5 Awesome Spanish Movies on Netflix to Watch Right Now
One of the perks of learning a new language is that it opens doors to new cultural experiences. Watching Spanish movies on Netflix gives the experience a more authentic feeling since the words come directly from the actor’s voice and intent. Reading along with the subtitles is a great way to practice your listening skills.
In my experience, the best results come from watching the movie twice, first without subtitles, and then again with subtitles. This way you’ll get the gist of the plot the first time, enough to understand what’s going on. When you watch it a second time, you’ll know what to expect and you’ll catch any details you missed the first time you watched it.
With the extra indoor time most of us have had recently, watching a couple of Spanish movies on Netflix is the perfect way to experience something new without leaving your house. Let’s take a look at 6 awesome Spanish movies on Netflix (and some series) you can watch right now!
Las Chicas del Cable (Cable Girls)
Set in the early 1900s, Las Chicas del Cable tells the story of an old-timey telecommunications company and the women who work there. The story has themes of romance, sexism, drama, and some femme fatale spy action. It’s entertaining and great to keep you on the edge of your seat.
One of my favorite things about this show is that party scenes have modern music instead of era-appropriate 1920s music. It’s a total treat to see the characters have fun with beats that are more relatable for the youth of our time, connecting our experience with the lives of teens and young adults from a century ago.
If you’re a psychology major in a Spanish-speaking country like me, no doubt you had this movie recommended to you over and over again during your classes. I’ve also heard film students talk about it, and even my mom seems to love it! TOC is an acronym that stands for Trastorno Obsesivo Compulsivo, or obsessive-compulsive disorder (OCD) in English. If you’re watching just one film from our list of Spanish movies on Netflix, this should be it.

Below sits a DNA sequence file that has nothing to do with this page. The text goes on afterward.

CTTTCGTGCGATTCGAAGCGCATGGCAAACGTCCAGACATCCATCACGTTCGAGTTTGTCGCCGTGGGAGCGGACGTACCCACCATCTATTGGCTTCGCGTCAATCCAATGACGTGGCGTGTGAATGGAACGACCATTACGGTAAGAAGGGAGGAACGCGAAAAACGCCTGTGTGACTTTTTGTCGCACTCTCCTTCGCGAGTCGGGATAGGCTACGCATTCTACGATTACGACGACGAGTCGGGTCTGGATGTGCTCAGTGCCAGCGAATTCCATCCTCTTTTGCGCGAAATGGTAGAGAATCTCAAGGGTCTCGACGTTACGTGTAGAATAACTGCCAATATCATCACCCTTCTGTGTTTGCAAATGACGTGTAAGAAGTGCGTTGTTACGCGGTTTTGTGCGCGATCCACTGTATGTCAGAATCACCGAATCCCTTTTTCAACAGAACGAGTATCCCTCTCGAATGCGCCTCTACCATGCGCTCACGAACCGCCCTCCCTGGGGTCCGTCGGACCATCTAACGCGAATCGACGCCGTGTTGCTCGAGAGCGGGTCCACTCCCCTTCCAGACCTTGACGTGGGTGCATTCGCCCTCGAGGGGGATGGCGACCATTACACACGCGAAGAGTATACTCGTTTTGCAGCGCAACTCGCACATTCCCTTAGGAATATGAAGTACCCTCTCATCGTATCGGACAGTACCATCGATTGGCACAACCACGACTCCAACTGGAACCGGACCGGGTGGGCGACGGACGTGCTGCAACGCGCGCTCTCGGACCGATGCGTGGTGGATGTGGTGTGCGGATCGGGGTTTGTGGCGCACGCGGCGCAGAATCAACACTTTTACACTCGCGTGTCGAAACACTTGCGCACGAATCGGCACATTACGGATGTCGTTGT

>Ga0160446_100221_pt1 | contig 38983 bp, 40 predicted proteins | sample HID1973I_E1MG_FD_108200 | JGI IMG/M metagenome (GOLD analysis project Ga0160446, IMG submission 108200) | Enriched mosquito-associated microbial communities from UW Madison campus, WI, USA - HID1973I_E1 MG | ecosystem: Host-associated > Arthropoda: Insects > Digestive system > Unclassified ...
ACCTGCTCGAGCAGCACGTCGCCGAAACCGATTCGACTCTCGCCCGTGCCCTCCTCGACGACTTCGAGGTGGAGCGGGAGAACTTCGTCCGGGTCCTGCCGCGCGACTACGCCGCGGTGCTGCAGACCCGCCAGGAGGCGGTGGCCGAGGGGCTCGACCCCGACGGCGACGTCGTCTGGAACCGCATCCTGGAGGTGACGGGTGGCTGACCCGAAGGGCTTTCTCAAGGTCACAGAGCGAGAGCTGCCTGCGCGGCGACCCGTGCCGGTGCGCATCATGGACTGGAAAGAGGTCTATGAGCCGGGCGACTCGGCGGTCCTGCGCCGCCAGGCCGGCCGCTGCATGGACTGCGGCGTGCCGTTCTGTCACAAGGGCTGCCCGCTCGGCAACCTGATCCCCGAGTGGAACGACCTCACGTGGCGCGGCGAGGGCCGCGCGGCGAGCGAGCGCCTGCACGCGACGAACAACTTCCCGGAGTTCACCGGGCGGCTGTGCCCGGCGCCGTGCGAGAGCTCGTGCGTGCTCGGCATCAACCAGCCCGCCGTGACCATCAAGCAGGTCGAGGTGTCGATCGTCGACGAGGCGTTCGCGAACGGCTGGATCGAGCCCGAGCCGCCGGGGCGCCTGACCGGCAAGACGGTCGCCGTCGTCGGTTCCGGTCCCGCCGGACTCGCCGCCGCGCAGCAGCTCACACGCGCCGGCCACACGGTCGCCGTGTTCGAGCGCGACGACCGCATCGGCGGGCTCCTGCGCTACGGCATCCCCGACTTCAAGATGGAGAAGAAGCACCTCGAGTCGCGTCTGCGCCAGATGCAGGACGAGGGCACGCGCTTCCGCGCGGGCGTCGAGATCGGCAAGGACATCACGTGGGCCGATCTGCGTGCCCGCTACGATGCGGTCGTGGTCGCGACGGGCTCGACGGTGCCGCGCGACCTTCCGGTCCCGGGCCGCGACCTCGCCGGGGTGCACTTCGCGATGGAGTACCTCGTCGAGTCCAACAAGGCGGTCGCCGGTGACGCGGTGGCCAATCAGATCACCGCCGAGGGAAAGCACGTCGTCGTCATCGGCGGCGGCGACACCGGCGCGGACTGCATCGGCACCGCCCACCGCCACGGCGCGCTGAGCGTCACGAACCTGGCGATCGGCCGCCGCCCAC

This movie is an adaptation of a French play with the same premise. When a group of six patients with different kinds of OCD wait for their belated therapist at his office, they start sharing their lives and experiences with each other. The movie is funny, uncomfortable, and a great crash course on OCD according to many psychology professors!
Yo Soy Betty, La Fea
Have you heard of the TV show Ugly Betty? Did you know it was originally a Colombian telenovela from 1999? This show was so famous you’ll probably never meet a 2000s Latin American kid who doesn’t know about it. To be honest, the premise of a deliberately ugly hero in a world of fashion and beauty can feel a little outdated at times, but enough of the story holds up to make it an interesting watch in this day and age.
Yo Soy Betty, La Fea has infidelity, treason, and corporate secrets taking place in the biggest Colombian fashion company in this imaginary world. The essence of this show is about the story of a poor girl struggling to maintain herself and her family, rising up the ranks in her company, and defending herself from the vicious stereotypes of the fashion industry. Will Betty find financial stability and love? Watch it and find out!
This show ran for a long time, so by the time you finish it, you’ll be a much better Spanish speaker than when you started.
31 Minutos might be my favorite from this list. This Chilean show is about a news channel that’s run by a group of misfit puppets such as sock monkeys, teddy bears, and a depressed red rabbit that find themselves in all sorts of shenanigans when trying to deliver the news. If you like kids shows that are fun for the whole family (or if you’re like me and still watch cartoons), this is a great pick!
This show has a bunch of songs about the joys and sorrows of a kid’s life, with hits such as Equilibrio Espiritual (Spiritual Balance), a song about taking the training wheels off your bike. Another great song has the self-explanatory title Señora, devuélvame la pelota o si no, no sé lo que haré (Mam, please give me back my ball, otherwise I don’t know what to do.)